Specific sequences in the restriction pattern on a Southern blot can then be identified by hybridization with a DNA probe. A probe is a piece of DNA identical (or very similar) to a sequence of interest. In order to locate a specific DNA sequence by hybridization, the probe is labeled with a reporter group.
The Klenow fragment of E.coli DNA polymerase is used to make a
labeled probe. This so-called Klenow enzyme is a truncated
version of polymerase I: it lacks the 5’ to 3’ exonuclease activity. It
can synthesize DNA complementary to a DNA template in a 5’ to 3’
direction, provided it is given a primer with a free 3’-OH, and dNTP's.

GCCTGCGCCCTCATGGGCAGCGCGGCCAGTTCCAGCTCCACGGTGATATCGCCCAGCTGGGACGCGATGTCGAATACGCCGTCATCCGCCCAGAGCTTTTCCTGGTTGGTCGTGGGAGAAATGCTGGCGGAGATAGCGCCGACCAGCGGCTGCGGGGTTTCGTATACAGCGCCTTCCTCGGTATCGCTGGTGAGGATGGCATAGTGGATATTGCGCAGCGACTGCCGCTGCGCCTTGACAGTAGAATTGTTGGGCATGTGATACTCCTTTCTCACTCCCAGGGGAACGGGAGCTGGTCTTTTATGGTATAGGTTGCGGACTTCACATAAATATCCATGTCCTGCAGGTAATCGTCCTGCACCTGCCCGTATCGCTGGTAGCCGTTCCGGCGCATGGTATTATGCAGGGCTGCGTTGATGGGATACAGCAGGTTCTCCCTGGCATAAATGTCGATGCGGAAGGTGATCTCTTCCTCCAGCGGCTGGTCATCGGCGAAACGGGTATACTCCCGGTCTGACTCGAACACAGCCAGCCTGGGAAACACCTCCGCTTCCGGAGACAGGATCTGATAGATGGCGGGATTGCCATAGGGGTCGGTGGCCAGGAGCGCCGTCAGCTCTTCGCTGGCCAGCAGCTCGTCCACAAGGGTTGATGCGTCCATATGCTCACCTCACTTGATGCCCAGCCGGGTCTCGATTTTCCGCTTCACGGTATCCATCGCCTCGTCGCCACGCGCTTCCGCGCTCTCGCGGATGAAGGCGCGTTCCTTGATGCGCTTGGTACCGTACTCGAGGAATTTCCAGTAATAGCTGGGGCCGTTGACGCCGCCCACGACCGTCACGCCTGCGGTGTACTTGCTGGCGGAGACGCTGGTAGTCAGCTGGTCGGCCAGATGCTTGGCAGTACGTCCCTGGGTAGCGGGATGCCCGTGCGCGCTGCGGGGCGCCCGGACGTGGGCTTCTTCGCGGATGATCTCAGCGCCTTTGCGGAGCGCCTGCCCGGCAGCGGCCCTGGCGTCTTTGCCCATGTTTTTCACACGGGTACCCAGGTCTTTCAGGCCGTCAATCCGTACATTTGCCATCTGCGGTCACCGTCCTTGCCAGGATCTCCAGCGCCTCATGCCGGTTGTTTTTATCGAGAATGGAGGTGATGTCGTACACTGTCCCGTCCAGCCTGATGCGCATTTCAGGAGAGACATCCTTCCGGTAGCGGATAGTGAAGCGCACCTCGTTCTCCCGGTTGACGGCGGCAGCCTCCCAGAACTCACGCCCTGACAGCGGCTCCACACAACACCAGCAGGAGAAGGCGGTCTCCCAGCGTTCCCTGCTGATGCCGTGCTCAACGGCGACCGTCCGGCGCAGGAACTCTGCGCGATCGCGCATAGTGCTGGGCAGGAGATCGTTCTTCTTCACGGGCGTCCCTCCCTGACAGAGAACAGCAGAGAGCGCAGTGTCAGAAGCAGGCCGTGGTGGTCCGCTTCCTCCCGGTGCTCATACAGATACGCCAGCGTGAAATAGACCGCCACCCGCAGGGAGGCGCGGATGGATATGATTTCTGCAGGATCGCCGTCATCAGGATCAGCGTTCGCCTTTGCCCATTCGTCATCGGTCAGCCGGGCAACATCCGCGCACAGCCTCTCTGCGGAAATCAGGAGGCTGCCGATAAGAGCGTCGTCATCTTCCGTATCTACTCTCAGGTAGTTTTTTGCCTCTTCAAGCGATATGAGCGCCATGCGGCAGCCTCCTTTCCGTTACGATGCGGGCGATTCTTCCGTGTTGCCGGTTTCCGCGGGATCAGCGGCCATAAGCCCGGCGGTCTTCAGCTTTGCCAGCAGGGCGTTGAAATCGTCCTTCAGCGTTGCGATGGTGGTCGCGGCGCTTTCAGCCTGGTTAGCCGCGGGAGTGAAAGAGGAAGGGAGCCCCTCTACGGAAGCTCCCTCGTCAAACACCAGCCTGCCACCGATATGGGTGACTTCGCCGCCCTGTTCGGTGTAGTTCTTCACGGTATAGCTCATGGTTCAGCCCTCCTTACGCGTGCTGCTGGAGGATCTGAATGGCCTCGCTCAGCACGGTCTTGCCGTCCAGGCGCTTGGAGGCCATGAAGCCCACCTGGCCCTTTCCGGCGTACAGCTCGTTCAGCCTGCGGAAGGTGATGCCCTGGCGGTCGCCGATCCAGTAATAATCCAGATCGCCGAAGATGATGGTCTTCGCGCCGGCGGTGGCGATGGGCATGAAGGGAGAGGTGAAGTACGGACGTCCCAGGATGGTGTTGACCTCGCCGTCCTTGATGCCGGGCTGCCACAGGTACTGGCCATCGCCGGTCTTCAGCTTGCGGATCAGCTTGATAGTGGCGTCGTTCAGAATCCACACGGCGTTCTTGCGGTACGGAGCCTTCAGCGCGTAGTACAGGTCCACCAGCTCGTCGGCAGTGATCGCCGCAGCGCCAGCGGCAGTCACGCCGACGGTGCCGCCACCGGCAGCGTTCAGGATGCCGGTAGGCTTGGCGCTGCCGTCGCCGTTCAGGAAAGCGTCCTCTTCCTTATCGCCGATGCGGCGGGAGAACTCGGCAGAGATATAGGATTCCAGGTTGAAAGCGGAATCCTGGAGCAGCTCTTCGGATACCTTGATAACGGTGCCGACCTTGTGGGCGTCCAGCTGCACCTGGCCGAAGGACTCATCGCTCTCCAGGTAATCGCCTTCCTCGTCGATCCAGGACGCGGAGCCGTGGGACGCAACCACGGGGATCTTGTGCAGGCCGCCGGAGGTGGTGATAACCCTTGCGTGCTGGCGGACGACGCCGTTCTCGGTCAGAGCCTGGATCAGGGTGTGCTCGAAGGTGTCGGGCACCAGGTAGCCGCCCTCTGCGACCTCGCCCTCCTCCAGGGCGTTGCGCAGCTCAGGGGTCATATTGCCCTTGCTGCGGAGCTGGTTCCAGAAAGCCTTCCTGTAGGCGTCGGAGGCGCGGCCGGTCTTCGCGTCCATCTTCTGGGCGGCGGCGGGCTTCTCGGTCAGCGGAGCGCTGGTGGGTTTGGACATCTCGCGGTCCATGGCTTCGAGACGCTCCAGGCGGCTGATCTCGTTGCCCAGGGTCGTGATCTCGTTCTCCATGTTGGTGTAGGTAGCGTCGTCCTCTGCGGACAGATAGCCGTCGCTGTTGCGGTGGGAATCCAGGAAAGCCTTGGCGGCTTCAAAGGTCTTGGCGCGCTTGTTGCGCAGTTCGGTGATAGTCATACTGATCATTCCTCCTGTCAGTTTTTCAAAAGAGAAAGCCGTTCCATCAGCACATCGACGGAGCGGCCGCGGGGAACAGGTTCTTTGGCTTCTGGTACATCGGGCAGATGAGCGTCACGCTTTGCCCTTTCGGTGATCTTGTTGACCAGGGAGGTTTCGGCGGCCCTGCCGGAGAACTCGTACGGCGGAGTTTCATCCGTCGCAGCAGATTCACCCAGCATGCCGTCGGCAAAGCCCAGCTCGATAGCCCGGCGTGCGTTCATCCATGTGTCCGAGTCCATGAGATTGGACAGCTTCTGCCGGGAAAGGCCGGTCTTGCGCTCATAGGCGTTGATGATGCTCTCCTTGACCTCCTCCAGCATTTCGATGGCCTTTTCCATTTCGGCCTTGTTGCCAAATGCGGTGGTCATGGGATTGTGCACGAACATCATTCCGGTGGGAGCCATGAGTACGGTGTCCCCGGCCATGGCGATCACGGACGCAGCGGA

A DNA fragment, often purified from agarose gel or a cleaned-up PCR
product, is chosen to act as a template in the polymerase
reaction. The duplex DNA is first denatured by boiling in the presence
of a mixture of all possible hexanucleotides (small, 6 nucleotides long
DNA molecules with a random sequence). These so-called random primers
anneal at positions of complernentarity along the single strands and act
as starting points for the Klenow polymerase to synthesize a
complementary strand. By using digoxygenin-labeled dNTPs in the
reaction mixture, the newly synthesized strands will be labeled with
digoxigenin. Eventually, a mixture of randomly sized labeled copy
fragments of both strands are present.
note: a labeled probe can detect a band, even when it contains only a small part of the sequence present in that band!
The digoxygenin group is the label used in the Southern
hybridisation step in the Simple Cloning Lab.
Digoxigenin can be detected by antibodies, conjugated to the enzyme Alkaline Phosphatase. This enzyme can subsequently be used in a staining protocol, to visualise the localisation of labeled DNA.